As our plane enters the taxi-way at Standiford Field Airport, we see Air Force One touch down on the adjacent runway. Our plane will be moved to a different part of the airport, so there is no way we will be able to cover the arrival. Instead of being taken to the motorcade we are bundled onto buses to be taken directly to the event site at the Commonwealth Convention Center.
The press arrives at the event site. U.S.News and World Report photographer Chick Harrity and I join up with our colleague, Newsweek's Wally McNamee and the AP, Reuters, and Agence France Press wire photographers who make up the Air Force One pool. On all Presidential trips, the three wires have regular seats on Air Force One. There is one magazine photographer seat which is switched on a daily rotation between the three newsmagazines. The other two photographers travel on the press charter.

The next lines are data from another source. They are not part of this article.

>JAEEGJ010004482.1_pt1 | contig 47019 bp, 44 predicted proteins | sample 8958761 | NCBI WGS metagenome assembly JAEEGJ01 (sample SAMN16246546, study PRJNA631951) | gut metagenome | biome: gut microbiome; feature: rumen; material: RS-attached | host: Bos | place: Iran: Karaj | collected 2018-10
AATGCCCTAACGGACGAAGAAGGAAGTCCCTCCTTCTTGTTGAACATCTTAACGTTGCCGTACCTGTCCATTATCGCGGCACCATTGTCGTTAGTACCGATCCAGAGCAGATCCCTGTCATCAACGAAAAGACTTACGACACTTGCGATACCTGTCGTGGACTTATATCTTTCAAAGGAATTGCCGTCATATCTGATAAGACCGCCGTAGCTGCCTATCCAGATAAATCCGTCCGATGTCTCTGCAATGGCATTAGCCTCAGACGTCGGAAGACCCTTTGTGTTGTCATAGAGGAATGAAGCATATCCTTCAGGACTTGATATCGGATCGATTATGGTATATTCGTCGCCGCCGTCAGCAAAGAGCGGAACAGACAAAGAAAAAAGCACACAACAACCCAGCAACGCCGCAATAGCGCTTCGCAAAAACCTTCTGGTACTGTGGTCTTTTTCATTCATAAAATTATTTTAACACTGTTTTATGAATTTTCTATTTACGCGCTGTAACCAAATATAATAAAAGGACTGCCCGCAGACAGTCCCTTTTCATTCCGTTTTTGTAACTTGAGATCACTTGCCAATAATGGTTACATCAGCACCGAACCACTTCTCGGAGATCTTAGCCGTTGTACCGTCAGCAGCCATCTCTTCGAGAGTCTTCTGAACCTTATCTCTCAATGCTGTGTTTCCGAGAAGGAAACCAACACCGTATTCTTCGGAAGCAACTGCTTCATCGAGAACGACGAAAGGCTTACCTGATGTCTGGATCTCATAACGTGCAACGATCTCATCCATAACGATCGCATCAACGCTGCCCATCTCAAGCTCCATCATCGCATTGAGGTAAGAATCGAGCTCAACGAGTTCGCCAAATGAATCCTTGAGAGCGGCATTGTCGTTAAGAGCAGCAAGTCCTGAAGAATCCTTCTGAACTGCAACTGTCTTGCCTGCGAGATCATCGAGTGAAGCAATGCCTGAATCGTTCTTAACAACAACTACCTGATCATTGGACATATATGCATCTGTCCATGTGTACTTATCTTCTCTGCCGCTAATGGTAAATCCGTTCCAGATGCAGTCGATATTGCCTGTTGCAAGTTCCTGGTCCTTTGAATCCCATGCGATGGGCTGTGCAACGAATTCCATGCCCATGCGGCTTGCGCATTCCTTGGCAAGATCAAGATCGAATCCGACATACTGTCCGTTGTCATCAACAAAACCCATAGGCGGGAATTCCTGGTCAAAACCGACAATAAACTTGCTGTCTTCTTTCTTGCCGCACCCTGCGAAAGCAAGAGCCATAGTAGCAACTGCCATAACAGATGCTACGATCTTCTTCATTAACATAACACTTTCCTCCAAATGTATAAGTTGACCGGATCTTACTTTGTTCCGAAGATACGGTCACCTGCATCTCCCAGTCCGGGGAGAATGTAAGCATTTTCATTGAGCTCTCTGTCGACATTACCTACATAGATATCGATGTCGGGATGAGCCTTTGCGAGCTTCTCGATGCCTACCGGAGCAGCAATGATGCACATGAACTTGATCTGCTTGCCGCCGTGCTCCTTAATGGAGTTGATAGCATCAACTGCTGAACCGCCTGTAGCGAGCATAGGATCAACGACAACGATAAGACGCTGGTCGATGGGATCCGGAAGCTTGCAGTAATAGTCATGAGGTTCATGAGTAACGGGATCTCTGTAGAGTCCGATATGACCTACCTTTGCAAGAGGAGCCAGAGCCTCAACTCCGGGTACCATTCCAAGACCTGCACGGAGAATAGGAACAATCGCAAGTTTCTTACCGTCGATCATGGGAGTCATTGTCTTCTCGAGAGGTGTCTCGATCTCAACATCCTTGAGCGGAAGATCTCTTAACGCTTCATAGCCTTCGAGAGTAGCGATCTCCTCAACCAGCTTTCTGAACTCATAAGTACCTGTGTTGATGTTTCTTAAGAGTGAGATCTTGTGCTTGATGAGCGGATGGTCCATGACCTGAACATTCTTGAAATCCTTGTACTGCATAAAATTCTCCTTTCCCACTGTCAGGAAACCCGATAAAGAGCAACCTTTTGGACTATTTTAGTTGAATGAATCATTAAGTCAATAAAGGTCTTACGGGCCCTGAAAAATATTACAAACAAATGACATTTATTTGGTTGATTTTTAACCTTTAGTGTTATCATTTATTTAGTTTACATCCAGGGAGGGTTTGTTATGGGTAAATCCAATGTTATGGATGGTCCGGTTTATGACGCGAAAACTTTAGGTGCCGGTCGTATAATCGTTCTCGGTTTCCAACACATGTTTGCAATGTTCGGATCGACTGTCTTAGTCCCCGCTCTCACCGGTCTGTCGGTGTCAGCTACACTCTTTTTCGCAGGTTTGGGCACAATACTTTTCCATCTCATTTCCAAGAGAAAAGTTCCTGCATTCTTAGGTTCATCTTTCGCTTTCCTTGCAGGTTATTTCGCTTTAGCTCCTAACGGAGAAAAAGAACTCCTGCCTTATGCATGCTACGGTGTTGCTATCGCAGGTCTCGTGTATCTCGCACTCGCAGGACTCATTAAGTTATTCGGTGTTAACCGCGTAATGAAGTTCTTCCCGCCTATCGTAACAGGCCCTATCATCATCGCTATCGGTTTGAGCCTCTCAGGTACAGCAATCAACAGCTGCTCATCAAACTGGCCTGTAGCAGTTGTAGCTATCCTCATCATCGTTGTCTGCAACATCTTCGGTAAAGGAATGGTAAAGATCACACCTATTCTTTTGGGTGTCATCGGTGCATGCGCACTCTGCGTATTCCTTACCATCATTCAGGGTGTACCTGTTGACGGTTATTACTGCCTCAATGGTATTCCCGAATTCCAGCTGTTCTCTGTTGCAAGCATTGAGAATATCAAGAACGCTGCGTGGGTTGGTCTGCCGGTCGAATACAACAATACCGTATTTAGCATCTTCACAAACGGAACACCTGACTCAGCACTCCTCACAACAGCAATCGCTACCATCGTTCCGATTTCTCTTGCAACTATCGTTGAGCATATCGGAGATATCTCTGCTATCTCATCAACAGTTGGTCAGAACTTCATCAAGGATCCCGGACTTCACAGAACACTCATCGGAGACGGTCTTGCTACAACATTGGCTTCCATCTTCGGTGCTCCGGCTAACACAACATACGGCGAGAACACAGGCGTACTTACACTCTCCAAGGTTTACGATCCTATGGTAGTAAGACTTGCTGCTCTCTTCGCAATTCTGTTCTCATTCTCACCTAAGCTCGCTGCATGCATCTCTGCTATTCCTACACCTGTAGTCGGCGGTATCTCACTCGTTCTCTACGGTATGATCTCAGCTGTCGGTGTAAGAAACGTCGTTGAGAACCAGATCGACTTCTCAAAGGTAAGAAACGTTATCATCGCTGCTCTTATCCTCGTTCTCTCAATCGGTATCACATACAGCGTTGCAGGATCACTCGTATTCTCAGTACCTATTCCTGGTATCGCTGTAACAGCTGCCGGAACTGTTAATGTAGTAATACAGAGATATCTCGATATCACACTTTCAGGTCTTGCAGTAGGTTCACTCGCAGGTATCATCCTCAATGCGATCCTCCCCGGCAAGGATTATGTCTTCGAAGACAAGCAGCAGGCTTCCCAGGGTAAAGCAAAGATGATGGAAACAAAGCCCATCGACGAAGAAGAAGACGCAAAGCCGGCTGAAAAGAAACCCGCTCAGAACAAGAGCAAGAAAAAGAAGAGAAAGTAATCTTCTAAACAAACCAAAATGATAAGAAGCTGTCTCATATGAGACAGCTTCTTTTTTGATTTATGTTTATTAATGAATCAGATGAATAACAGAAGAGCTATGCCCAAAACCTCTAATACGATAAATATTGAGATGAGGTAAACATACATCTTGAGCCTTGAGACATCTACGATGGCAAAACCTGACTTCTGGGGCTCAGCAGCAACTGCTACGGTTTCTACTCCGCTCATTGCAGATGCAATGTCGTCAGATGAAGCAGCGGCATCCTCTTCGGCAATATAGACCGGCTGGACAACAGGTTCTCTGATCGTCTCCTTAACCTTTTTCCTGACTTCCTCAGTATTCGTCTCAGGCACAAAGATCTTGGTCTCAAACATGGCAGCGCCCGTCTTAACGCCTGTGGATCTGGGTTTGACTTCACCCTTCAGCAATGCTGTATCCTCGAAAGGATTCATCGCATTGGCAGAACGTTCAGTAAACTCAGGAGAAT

The President addresses the Patients Bill Of Rights Event. The press "expanded pool", which consists of the Air Force One pool, plus the other two magazine photographers, and a local newspaper photographer scurry into position in the "buffer zone", the area separating the stage from the audience. The main press riser is 40 feet behind us. There is a huge American flag background behind the President. As the President waits to be introduced, our long lenses go to work. We find that many of the best "character studies" from these events come from watching the President's face in the quieter moments, rather than at times when he is speaking. This particular situation is very good for these kinds of pictures. I am working my 300mm stabilized Canon lens, with a 1.4x telextender, shooting Fuji 64 tungsten-balanced film at a slow 1/25th of a second, and using a unipod, I burn through nine rolls of film before he gets up to speak. I see that Wally and Chick's cameras are smoking as well. The wire photographers have by now stopped shooting, and are working on their digital images on their laptops, sitting cross-legged on the concrete floor.